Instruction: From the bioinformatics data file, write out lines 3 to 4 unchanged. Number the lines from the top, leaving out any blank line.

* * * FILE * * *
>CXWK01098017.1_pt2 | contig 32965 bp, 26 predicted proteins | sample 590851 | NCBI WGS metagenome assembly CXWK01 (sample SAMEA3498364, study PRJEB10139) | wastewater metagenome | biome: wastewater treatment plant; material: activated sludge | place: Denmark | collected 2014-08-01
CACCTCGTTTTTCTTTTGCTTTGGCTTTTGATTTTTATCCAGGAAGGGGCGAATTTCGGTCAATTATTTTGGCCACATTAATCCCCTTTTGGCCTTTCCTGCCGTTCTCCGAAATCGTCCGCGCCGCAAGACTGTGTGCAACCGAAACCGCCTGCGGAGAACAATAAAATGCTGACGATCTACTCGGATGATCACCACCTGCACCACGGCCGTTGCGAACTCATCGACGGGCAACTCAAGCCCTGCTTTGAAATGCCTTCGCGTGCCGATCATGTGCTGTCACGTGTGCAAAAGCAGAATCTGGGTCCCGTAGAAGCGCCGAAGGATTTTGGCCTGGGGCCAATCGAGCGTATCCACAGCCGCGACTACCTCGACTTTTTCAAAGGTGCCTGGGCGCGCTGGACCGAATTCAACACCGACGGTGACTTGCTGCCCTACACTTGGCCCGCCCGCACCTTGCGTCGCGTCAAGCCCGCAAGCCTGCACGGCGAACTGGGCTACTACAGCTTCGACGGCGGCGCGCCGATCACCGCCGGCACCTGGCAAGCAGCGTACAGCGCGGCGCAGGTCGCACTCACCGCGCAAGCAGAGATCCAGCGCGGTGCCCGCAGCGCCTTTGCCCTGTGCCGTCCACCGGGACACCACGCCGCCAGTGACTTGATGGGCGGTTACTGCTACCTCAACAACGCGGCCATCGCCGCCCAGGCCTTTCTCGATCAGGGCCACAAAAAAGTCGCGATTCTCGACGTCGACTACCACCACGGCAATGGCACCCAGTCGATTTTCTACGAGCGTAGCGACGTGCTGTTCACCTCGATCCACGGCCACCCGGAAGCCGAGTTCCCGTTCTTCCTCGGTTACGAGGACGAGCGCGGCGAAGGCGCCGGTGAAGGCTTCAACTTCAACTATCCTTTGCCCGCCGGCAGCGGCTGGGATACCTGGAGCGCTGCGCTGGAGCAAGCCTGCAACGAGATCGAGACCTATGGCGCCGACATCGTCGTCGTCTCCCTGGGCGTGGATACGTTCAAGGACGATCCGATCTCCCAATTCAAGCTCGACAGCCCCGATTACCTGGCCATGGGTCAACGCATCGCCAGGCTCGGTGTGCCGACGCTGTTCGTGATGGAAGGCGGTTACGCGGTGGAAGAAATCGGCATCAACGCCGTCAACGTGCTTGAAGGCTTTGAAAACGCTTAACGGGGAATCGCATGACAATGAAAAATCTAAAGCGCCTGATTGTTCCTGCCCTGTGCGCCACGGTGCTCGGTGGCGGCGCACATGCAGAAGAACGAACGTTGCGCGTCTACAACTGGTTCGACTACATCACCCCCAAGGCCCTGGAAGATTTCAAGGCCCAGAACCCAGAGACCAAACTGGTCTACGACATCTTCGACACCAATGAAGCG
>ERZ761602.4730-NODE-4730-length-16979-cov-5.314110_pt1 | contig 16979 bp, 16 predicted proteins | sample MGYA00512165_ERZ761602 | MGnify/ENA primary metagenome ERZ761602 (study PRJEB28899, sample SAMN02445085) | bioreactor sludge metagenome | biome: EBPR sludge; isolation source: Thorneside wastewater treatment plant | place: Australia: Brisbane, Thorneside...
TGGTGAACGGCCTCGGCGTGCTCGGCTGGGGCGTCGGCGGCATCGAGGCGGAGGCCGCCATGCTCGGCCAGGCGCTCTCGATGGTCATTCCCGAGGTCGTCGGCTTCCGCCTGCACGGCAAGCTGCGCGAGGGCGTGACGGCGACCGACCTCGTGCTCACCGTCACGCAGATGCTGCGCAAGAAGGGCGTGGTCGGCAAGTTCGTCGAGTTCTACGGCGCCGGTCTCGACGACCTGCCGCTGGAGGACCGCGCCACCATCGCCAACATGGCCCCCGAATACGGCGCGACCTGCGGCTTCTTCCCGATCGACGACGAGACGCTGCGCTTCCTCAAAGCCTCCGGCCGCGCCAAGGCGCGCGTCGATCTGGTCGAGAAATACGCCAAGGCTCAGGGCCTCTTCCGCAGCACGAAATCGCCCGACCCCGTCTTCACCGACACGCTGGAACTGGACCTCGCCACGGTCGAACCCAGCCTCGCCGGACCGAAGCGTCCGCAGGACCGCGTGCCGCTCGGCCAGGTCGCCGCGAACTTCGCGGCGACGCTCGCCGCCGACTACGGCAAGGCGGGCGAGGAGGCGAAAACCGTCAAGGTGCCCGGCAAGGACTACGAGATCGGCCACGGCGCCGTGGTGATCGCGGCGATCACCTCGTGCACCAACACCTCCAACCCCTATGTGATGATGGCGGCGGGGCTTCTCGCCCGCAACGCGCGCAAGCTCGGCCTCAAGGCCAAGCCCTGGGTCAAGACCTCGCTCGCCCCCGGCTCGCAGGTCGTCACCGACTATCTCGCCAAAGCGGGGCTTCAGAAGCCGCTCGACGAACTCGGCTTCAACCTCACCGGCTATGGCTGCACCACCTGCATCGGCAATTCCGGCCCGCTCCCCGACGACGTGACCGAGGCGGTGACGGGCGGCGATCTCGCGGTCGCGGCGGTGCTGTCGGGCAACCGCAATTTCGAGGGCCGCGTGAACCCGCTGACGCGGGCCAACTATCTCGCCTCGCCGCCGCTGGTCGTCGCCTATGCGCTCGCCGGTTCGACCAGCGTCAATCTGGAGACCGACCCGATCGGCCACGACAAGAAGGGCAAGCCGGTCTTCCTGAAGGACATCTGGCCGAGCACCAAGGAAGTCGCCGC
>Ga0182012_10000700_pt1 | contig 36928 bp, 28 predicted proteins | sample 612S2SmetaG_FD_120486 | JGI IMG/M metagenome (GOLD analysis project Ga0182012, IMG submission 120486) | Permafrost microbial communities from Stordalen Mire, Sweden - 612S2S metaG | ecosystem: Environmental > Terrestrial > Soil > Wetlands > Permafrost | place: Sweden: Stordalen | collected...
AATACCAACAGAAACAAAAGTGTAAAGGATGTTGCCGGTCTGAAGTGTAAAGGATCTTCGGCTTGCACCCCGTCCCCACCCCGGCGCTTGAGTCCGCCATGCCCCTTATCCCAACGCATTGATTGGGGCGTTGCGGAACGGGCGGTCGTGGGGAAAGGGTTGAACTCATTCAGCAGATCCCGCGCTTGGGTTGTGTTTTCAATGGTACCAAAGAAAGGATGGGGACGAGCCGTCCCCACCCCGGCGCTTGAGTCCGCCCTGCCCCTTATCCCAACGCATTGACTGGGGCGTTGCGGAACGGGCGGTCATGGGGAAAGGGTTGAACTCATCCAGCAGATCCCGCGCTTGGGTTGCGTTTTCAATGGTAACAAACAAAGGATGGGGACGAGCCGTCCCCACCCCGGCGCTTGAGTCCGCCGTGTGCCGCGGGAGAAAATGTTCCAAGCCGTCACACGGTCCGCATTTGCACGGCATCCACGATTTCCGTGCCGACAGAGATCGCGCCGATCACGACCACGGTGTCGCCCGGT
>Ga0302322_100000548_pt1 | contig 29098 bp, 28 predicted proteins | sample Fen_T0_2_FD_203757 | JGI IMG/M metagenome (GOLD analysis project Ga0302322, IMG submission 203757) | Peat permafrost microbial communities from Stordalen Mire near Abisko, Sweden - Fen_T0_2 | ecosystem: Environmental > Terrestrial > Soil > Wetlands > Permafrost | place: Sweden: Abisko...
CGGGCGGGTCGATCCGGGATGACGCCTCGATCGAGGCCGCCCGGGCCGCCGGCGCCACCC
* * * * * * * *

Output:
>ERZ761602.4730-NODE-4730-length-16979-cov-5.314110_pt1 | contig 16979 bp, 16 predicted proteins | sample MGYA00512165_ERZ761602 | MGnify/ENA primary metagenome ERZ761602 (study PRJEB28899, sample SAMN02445085) | bioreactor sludge metagenome | biome: EBPR sludge; isolation source: Thorneside wastewater treatment plant | place: Australia: Brisbane, Thorneside...
TGGTGAACGGCCTCGGCGTGCTCGGCTGGGGCGTCGGCGGCATCGAGGCGGAGGCCGCCATGCTCGGCCAGGCGCTCTCGATGGTCATTCCCGAGGTCGTCGGCTTCCGCCTGCACGGCAAGCTGCGCGAGGGCGTGACGGCGACCGACCTCGTGCTCACCGTCACGCAGATGCTGCGCAAGAAGGGCGTGGTCGGCAAGTTCGTCGAGTTCTACGGCGCCGGTCTCGACGACCTGCCGCTGGAGGACCGCGCCACCATCGCCAACATGGCCCCCGAATACGGCGCGACCTGCGGCTTCTTCCCGATCGACGACGAGACGCTGCGCTTCCTCAAAGCCTCCGGCCGCGCCAAGGCGCGCGTCGATCTGGTCGAGAAATACGCCAAGGCTCAGGGCCTCTTCCGCAGCACGAAATCGCCCGACCCCGTCTTCACCGACACGCTGGAACTGGACCTCGCCACGGTCGAACCCAGCCTCGCCGGACCGAAGCGTCCGCAGGACCGCGTGCCGCTCGGCCAGGTCGCCGCGAACTTCGCGGCGACGCTCGCCGCCGACTACGGCAAGGCGGGCGAGGAGGCGAAAACCGTCAAGGTGCCCGGCAAGGACTACGAGATCGGCCACGGCGCCGTGGTGATCGCGGCGATCACCTCGTGCACCAACACCTCCAACCCCTATGTGATGATGGCGGCGGGGCTTCTCGCCCGCAACGCGCGCAAGCTCGGCCTCAAGGCCAAGCCCTGGGTCAAGACCTCGCTCGCCCCCGGCTCGCAGGTCGTCACCGACTATCTCGCCAAAGCGGGGCTTCAGAAGCCGCTCGACGAACTCGGCTTCAACCTCACCGGCTATGGCTGCACCACCTGCATCGGCAATTCCGGCCCGCTCCCCGACGACGTGACCGAGGCGGTGACGGGCGGCGATCTCGCGGTCGCGGCGGTGCTGTCGGGCAACCGCAATTTCGAGGGCCGCGTGAACCCGCTGACGCGGGCCAACTATCTCGCCTCGCCGCCGCTGGTCGTCGCCTATGCGCTCGCCGGTTCGACCAGCGTCAATCTGGAGACCGACCCGATCGGCCACGACAAGAAGGGCAAGCCGGTCTTCCTGAAGGACATCTGGCCGAGCACCAAGGAAGTCGCCGC